Dozens of workers from the country’s courts and prosecution system protested outside the High Court on Sunday, calling for equality and financial demands.
Spokesperson of the General Union for Workers in the Prosecution and Courts Ihab Badr said the protest was organised by the union.
Chants included, “Minister of Justice, where are you? We are also your employees… we are demanding justice.” The protesters had furnished a long list of demands, published by the Egyptian Centre for Economic and Social Rights, including the issuance of instructions to ensure the fair treatment of court employees by members of the judicial authority.
They also demanded greater involvement in the discussions on the judiciary law, especially the part of the law regarding court and prosecution employees.
In an effort to improve their financial conditions, the protesters sought to commit the Supreme Judicial Council to dispensing bonuses in sync with those provided to employees of the justice minister or heads of judicial bodies. The protesters are also demanding that their salaries be determined based on a unified scale, which would standardise the pay rate for given positions across all judicial bodies.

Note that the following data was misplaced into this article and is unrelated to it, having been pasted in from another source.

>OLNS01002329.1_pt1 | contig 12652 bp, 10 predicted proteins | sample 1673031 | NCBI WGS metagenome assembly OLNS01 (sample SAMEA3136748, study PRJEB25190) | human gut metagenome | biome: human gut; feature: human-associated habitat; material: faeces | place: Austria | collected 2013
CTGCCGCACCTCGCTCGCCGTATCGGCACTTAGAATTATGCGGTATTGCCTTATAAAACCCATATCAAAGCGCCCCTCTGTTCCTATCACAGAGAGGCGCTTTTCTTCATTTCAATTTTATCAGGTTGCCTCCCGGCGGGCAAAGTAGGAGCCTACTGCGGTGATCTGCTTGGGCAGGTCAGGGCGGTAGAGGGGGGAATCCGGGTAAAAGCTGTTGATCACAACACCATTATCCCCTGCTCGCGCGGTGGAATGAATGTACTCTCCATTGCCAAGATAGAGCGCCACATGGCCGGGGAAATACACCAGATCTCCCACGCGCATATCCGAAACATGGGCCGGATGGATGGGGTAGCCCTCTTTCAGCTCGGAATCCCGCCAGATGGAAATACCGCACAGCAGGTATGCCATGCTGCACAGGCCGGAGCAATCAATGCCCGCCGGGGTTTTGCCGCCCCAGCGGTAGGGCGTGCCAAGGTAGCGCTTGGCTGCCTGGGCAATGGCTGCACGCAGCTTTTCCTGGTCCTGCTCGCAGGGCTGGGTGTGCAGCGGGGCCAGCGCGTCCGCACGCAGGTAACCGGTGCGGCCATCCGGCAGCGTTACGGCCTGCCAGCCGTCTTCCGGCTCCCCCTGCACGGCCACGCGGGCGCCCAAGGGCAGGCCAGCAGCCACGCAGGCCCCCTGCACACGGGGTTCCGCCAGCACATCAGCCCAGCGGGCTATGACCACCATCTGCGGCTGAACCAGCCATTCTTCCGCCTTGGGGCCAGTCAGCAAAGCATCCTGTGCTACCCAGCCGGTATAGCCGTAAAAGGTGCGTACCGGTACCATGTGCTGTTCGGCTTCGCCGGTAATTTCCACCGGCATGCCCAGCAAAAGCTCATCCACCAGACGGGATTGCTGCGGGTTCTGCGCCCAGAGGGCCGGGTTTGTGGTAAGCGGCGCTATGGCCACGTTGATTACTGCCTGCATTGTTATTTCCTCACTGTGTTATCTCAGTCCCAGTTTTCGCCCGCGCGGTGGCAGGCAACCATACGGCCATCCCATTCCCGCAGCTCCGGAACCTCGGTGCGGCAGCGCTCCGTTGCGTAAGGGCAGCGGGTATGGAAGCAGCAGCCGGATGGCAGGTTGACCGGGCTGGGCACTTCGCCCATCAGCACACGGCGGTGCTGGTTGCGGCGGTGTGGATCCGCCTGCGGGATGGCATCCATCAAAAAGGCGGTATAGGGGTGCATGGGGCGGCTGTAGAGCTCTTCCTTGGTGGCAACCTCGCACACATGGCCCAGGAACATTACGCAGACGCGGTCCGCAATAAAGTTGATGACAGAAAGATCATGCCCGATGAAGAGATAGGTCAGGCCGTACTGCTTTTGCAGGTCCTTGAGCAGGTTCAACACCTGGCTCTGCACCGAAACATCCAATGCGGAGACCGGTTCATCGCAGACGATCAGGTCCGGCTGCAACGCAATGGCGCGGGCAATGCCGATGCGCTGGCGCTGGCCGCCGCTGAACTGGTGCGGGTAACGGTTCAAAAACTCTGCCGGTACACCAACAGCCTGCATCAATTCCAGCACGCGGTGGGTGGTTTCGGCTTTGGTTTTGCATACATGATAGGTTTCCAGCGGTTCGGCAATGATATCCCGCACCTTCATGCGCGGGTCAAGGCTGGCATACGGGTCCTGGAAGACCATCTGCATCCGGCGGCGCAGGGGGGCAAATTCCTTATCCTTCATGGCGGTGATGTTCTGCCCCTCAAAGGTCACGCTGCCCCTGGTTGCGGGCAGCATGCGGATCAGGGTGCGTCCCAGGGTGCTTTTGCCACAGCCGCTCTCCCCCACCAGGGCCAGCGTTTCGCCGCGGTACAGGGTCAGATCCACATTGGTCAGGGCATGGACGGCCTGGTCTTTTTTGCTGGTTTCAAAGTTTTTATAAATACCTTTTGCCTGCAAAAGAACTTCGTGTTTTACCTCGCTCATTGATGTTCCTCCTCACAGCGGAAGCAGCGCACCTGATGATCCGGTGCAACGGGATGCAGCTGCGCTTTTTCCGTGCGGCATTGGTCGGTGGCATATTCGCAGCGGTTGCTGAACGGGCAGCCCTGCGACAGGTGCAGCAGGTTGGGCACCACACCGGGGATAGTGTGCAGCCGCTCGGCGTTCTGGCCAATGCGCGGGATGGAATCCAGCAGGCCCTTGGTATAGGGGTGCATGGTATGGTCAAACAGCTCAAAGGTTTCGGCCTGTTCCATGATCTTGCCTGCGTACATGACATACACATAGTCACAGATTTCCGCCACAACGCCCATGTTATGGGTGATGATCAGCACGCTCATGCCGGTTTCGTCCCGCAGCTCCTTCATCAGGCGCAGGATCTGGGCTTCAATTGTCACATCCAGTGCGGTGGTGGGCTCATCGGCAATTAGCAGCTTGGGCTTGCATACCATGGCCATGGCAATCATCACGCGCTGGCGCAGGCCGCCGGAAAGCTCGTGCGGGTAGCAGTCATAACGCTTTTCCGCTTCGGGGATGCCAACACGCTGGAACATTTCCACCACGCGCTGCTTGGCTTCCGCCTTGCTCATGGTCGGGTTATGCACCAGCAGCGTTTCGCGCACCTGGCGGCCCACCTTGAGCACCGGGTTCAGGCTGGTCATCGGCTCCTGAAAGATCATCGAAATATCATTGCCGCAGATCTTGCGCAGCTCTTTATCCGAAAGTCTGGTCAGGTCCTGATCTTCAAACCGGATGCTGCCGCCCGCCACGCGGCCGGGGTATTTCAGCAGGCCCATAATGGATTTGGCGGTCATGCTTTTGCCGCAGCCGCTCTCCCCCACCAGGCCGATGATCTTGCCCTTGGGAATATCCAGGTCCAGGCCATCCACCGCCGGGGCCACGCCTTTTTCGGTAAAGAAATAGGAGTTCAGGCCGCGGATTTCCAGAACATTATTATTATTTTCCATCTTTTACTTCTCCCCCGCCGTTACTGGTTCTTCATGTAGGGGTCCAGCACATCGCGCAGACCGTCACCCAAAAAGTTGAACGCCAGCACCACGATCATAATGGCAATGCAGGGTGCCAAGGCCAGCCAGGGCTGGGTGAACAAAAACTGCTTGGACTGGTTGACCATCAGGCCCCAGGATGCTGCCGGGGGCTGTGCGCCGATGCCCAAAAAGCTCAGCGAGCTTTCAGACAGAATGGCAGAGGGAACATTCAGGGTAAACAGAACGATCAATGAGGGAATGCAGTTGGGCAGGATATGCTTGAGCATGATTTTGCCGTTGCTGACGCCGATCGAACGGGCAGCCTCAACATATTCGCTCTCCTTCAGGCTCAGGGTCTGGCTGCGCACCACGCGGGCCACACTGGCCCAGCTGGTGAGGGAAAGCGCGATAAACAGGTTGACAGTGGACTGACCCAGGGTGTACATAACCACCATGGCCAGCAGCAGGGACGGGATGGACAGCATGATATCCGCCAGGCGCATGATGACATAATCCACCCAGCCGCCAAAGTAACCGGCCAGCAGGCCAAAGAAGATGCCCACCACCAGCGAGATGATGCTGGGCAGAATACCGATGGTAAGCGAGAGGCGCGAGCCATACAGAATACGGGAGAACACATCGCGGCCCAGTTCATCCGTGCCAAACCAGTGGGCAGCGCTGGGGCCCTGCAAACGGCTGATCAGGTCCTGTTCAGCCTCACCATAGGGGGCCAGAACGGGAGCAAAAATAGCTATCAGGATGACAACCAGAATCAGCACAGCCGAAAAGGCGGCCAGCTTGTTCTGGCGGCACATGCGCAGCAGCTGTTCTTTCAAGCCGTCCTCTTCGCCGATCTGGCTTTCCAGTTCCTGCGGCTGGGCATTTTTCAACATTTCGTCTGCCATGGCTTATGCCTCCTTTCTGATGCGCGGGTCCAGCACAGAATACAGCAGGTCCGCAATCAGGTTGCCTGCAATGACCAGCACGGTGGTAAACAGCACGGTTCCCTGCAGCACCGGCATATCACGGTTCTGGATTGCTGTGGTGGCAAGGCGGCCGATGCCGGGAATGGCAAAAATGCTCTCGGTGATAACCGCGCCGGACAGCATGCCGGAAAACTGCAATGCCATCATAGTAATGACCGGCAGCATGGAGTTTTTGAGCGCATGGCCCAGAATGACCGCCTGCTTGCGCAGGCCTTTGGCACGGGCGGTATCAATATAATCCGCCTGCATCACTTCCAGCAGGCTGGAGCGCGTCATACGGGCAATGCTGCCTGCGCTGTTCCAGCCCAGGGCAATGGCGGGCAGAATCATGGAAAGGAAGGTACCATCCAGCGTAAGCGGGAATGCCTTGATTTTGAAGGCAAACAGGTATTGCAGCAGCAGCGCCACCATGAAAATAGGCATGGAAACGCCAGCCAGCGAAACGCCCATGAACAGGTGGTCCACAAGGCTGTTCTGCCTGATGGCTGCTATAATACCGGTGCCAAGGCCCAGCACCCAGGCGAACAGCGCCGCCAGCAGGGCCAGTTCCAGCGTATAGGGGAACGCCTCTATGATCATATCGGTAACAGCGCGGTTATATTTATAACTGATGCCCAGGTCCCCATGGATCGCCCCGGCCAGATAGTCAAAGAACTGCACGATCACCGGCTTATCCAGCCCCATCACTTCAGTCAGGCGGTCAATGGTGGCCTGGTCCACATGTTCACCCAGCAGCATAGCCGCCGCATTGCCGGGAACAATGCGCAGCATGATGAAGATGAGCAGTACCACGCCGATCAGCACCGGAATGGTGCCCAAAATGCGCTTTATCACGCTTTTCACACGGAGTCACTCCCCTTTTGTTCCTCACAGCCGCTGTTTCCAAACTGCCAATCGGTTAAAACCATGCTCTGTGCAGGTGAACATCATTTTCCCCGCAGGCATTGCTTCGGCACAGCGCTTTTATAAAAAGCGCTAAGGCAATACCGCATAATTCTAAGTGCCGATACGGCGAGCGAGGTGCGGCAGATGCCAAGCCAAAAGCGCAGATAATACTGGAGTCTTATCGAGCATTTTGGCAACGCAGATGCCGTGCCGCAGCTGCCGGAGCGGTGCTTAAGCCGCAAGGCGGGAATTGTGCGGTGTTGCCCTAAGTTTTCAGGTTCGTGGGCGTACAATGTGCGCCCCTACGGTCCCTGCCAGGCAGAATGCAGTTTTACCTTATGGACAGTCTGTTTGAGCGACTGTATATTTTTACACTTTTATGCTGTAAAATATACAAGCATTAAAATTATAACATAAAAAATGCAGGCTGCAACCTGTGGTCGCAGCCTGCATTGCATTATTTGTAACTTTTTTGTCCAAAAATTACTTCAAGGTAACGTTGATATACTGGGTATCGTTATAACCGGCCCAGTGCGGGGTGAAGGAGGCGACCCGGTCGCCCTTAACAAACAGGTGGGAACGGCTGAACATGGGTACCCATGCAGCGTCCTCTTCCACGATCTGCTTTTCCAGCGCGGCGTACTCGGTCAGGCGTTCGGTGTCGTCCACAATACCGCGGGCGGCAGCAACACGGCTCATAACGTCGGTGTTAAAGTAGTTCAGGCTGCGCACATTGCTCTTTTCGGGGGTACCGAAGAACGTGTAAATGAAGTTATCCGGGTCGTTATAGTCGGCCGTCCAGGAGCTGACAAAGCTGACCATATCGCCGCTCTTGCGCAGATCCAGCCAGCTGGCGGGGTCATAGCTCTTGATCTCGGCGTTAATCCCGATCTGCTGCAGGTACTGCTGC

The employees have requested that their incentives be raised by 50% and their medical treatment allowance be nearly doubled.
Badr said the employees had previously raised their demands in February 2012, with most of them having going unmet in the interceding time.
He added that in response to Sunday’s protest, officials said that they will consider the demands for 15 days, but are not obligated to comply with them.